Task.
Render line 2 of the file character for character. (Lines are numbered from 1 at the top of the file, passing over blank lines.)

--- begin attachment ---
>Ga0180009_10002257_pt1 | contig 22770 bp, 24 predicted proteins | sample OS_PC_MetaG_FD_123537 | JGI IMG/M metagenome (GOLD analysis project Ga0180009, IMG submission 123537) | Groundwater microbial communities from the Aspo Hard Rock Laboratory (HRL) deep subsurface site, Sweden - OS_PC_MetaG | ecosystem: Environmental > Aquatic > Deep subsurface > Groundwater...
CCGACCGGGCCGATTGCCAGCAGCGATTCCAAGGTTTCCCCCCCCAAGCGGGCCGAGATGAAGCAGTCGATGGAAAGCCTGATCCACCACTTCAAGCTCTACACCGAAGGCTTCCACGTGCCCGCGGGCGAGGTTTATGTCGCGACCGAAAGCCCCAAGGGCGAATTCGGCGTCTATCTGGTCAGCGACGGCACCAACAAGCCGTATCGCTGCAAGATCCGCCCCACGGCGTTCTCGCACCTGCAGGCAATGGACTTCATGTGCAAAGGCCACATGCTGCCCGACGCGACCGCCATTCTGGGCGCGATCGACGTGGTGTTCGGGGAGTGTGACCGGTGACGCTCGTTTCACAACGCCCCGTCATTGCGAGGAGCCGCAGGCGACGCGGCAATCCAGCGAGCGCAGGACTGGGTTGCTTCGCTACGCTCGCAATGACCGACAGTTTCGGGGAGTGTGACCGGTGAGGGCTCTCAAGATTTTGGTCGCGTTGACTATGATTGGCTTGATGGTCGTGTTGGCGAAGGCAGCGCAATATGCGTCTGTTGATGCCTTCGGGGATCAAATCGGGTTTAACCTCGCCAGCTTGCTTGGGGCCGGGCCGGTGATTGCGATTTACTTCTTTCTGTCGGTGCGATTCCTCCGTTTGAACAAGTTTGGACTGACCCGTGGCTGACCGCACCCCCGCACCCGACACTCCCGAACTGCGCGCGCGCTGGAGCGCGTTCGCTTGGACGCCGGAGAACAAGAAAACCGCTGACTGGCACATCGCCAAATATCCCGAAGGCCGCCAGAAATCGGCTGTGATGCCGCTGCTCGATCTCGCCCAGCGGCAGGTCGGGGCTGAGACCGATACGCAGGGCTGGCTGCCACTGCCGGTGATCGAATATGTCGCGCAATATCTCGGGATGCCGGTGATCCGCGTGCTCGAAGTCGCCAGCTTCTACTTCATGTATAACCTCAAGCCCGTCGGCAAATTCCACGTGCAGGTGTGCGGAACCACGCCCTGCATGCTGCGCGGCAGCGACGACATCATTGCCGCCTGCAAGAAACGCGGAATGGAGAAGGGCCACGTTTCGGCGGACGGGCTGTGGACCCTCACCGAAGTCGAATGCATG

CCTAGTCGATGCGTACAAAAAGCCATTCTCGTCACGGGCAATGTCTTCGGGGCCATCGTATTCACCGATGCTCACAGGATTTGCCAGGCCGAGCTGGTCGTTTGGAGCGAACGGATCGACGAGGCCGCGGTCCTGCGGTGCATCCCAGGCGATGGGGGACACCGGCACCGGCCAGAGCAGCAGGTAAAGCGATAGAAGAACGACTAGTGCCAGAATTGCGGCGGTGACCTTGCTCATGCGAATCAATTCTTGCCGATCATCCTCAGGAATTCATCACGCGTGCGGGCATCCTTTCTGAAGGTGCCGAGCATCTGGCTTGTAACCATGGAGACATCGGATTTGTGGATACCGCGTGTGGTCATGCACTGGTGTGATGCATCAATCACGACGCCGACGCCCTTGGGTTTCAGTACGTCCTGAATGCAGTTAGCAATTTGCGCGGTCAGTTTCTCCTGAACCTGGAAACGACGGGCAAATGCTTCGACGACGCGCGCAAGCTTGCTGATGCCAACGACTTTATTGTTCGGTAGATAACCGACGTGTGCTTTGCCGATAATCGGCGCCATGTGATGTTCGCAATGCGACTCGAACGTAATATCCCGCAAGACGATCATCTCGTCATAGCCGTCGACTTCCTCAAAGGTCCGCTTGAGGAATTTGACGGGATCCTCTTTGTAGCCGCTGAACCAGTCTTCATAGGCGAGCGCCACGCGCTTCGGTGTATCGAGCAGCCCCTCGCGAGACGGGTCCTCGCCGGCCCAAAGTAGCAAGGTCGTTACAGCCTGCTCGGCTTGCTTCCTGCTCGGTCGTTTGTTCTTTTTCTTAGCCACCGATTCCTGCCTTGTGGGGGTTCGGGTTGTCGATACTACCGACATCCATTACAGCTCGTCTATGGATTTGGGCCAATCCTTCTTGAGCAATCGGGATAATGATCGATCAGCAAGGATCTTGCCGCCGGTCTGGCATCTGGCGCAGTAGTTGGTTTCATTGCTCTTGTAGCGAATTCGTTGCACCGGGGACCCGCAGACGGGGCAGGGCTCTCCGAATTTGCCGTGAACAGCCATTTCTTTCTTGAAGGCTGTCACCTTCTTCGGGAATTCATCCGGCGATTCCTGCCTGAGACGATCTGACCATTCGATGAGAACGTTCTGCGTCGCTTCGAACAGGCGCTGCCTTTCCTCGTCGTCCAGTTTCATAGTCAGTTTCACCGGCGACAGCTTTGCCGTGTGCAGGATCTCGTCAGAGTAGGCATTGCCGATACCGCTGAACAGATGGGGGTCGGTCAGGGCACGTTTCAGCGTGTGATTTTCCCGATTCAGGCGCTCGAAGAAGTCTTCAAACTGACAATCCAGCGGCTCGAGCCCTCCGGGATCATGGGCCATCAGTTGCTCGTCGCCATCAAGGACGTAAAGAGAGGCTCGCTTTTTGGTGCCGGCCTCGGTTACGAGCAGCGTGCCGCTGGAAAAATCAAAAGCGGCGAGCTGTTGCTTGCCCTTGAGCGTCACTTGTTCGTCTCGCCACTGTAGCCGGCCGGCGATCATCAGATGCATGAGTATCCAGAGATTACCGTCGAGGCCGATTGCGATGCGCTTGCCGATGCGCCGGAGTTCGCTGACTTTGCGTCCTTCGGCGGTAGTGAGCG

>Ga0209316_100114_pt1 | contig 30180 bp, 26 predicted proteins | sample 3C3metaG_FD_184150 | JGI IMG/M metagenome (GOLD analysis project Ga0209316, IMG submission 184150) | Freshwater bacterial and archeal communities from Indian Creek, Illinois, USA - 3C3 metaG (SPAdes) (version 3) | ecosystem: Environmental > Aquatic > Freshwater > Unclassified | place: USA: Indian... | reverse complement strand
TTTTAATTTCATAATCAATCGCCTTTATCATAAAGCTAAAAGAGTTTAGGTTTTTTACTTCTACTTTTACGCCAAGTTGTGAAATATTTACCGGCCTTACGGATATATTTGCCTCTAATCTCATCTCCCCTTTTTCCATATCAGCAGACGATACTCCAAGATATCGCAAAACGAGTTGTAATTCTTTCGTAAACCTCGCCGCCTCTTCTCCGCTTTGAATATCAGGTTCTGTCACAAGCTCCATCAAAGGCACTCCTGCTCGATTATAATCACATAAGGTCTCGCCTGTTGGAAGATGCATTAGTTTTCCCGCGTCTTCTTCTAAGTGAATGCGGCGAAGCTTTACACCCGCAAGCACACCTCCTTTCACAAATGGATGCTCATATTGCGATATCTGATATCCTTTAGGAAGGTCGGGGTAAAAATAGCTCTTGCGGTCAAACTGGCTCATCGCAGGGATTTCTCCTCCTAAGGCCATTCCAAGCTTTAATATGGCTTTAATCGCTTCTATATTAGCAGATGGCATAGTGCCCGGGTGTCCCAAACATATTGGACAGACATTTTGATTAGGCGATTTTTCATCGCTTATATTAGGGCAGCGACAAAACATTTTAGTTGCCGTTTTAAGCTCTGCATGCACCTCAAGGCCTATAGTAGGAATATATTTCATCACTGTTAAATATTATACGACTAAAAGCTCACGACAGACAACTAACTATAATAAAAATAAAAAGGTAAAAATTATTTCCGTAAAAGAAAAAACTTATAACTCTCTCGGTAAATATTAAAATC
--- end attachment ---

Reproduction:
CCGACCGGGCCGATTGCCAGCAGCGATTCCAAGGTTTCCCCCCCCAAGCGGGCCGAGATGAAGCAGTCGATGGAAAGCCTGATCCACCACTTCAAGCTCTACACCGAAGGCTTCCACGTGCCCGCGGGCGAGGTTTATGTCGCGACCGAAAGCCCCAAGGGCGAATTCGGCGTCTATCTGGTCAGCGACGGCACCAACAAGCCGTATCGCTGCAAGATCCGCCCCACGGCGTTCTCGCACCTGCAGGCAATGGACTTCATGTGCAAAGGCCACATGCTGCCCGACGCGACCGCCATTCTGGGCGCGATCGACGTGGTGTTCGGGGAGTGTGACCGGTGACGCTCGTTTCACAACGCCCCGTCATTGCGAGGAGCCGCAGGCGACGCGGCAATCCAGCGAGCGCAGGACTGGGTTGCTTCGCTACGCTCGCAATGACCGACAGTTTCGGGGAGTGTGACCGGTGAGGGCTCTCAAGATTTTGGTCGCGTTGACTATGATTGGCTTGATGGTCGTGTTGGCGAAGGCAGCGCAATATGCGTCTGTTGATGCCTTCGGGGATCAAATCGGGTTTAACCTCGCCAGCTTGCTTGGGGCCGGGCCGGTGATTGCGATTTACTTCTTTCTGTCGGTGCGATTCCTCCGTTTGAACAAGTTTGGACTGACCCGTGGCTGACCGCACCCCCGCACCCGACACTCCCGAACTGCGCGCGCGCTGGAGCGCGTTCGCTTGGACGCCGGAGAACAAGAAAACCGCTGACTGGCACATCGCCAAATATCCCGAAGGCCGCCAGAAATCGGCTGTGATGCCGCTGCTCGATCTCGCCCAGCGGCAGGTCGGGGCTGAGACCGATACGCAGGGCTGGCTGCCACTGCCGGTGATCGAATATGTCGCGCAATATCTCGGGATGCCGGTGATCCGCGTGCTCGAAGTCGCCAGCTTCTACTTCATGTATAACCTCAAGCCCGTCGGCAAATTCCACGTGCAGGTGTGCGGAACCACGCCCTGCATGCTGCGCGGCAGCGACGACATCATTGCCGCCTGCAAGAAACGCGGAATGGAGAAGGGCCACGTTTCGGCGGACGGGCTGTGGACCCTCACCGAAGTCGAATGCATG